- Provide general information regarding the victim’s role during the local investigation and following its conclusion
- Provide a list of local attorneys
- Provide our information on victim’s compensation programs in the U.S.
- Provide an emergency loan for repatriation to the United States and/or limited medical support in cases of destitution
- Help you find accommodation and arrange flights home
- Replace a stolen or lost passport
Domestic Violence: U.S. citizen victims of domestic violence are encouraged to contact the Embassy for assistance.
Tourism: The tourism industry is regulated and rules are enforced. Hazardous areas/activities are identified with appropriate signage and professional staff are typically on hand to support organized activities. In the event of an injury, medical treatment is available throughout the country. Outside of a major cities, it may take first responders and medical professionals longer to stabilize a patient or provide life-saving assistance. U.S. citizens are encouraged to purchase medical evacuation insurance. See our webpage for more information on insurance providers for overseas coverage .
For further information:
- Enroll in Smart Traveler Enrollment Program ( STEP ) to receive Alerts and make it easier to locate you in an emergency.
- Call us in Washington at 1-888-407-4747 toll-free in the United States and Canada or 1-202-501-4444 from other countries from 8:00 a.m. to 8:00 p.m. Eastern Standard Time, Monday through Friday (except U.S. federal holidays).
- See the State Department's travel website for Worldwide Caution and Travel Advisories .
- Follow us on Twitter and Facebook .
- See traveling safely abroad for useful travel tips.
Local Laws & Special Circumstances
Criminal Penalties: You are subject to local laws. If you violate local laws, even unknowingly, you may be arrested, imprisoned, or deported. Individuals establishing a business or practicing a profession that requires permits or licensing should seek information from the competent local authorities, prior to practicing or operating a business.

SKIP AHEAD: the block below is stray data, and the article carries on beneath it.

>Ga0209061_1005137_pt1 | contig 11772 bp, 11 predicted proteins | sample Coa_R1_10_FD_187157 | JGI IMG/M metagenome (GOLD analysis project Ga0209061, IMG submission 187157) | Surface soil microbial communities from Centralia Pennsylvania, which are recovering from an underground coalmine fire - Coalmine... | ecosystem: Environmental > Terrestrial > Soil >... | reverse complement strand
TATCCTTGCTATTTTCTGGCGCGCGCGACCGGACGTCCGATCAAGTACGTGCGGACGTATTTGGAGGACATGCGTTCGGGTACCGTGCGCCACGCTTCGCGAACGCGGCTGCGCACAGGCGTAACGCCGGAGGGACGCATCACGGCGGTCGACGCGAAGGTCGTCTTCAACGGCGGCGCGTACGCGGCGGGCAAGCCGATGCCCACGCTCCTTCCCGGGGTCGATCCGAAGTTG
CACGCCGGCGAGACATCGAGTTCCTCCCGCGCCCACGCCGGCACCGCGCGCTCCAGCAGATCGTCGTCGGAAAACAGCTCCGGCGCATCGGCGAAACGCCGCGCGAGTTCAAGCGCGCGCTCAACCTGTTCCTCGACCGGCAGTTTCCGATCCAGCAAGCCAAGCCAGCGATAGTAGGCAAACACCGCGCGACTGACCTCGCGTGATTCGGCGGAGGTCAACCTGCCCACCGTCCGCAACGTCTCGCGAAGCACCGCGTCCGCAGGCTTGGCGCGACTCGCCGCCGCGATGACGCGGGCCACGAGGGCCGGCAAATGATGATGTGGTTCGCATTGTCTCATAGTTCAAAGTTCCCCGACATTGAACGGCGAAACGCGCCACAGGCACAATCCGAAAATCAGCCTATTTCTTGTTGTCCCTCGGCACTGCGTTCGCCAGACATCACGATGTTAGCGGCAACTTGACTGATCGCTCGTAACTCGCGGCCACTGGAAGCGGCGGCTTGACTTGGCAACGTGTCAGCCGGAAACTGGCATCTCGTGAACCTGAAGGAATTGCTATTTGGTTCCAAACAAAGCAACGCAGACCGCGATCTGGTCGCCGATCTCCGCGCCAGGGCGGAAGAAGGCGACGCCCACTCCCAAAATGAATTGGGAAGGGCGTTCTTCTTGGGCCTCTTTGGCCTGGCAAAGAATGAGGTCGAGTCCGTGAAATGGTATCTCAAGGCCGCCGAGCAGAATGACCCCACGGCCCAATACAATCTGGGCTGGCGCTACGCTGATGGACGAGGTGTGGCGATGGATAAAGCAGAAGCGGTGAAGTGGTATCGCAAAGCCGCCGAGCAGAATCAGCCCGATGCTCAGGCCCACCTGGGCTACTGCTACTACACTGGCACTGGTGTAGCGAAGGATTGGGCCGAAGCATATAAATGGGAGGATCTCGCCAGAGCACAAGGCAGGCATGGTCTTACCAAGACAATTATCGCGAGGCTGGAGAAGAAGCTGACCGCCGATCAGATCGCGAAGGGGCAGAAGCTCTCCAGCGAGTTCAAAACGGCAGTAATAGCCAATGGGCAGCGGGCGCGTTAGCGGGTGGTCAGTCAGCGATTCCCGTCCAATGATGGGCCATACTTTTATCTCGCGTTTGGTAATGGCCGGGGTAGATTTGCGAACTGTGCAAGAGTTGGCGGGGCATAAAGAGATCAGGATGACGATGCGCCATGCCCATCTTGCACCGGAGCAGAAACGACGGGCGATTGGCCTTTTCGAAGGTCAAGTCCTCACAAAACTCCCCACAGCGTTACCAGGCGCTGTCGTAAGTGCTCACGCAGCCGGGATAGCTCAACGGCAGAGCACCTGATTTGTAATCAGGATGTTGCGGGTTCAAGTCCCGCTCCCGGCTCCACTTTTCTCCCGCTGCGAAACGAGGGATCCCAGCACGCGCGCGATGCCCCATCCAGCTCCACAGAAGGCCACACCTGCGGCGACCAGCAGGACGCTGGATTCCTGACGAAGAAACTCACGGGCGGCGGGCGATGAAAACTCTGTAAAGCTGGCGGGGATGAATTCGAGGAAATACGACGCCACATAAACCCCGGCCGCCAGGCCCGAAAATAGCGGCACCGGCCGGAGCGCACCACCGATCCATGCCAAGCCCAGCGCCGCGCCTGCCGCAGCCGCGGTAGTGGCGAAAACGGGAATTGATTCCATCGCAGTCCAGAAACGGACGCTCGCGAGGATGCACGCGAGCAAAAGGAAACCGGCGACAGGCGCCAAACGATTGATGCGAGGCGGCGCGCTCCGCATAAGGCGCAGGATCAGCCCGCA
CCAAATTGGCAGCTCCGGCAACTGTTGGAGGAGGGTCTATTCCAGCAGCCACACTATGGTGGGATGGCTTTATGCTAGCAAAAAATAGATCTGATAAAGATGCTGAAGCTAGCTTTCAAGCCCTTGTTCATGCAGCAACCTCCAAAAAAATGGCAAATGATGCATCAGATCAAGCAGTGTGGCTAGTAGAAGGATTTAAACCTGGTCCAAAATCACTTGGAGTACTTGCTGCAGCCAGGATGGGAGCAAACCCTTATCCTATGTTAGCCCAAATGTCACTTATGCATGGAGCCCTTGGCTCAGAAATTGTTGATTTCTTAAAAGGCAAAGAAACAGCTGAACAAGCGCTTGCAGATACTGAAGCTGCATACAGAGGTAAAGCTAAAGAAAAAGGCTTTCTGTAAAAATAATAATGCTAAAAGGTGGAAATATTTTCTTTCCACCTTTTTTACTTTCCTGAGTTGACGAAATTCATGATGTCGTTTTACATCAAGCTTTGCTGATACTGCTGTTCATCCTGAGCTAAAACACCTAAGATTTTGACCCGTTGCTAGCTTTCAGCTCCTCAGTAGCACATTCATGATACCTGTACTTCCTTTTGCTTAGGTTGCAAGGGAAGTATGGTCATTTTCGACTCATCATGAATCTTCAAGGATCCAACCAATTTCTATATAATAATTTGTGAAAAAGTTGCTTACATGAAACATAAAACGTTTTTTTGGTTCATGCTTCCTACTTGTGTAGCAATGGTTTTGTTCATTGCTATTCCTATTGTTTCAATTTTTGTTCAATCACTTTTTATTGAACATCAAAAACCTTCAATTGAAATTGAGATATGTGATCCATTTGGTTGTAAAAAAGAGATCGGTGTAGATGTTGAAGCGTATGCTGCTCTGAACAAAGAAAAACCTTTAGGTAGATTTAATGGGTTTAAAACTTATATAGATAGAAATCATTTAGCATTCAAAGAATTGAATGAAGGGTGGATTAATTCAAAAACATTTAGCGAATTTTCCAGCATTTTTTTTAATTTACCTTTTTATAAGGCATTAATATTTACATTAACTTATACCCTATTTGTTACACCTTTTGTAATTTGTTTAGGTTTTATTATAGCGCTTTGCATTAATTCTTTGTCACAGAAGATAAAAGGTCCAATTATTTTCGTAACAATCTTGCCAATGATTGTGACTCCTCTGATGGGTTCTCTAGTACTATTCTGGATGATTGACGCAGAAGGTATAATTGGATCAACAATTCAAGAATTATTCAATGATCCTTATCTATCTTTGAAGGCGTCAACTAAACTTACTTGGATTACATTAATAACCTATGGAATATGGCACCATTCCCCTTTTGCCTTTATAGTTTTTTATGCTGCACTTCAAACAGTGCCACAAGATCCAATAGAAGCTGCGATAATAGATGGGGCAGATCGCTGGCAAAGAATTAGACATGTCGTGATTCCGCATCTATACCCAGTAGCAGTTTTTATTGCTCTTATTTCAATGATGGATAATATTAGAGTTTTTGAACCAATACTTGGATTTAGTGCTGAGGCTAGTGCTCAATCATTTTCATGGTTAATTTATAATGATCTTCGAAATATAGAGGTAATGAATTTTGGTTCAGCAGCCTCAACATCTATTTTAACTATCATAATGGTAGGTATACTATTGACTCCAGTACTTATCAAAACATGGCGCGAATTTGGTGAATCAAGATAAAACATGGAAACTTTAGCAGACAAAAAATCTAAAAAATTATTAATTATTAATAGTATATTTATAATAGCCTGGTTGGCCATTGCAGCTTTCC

Furthermore, some laws are also prosecutable in the United States, regardless of local law. For examples, see our website on crimes against minors abroad and the Department of Justice website.
Arrest Notification: If you are arrested or detained , ask police to notify the U.S. Embassy immediately. See our webpage for further information.
- You can expect long jail sentences and heavy fines for possessing, using, or trafficking in illegal drugs in Austria. If you break Austrian laws, your U.S. passport won’t help you avoid arrest or prosecution .
Counterfeit and Pirated Goods: Although counterfeit and pirated goods are prevalent in many countries, they may still be illegal according to local laws. U.S. Customs and Border Protection may confiscate the items or fine you, if you bring them back to the United States. See the U.S. Department of Justice website for more information.
Faith-Based Travelers: See the following webpages for details:
- Faith-Based Travel Information
- International Religious Freedom Report – see country reports
- Human Rights Report – see country reports
- Hajj Fact Sheet for Travelers
- Best Practices for Volunteering Abroad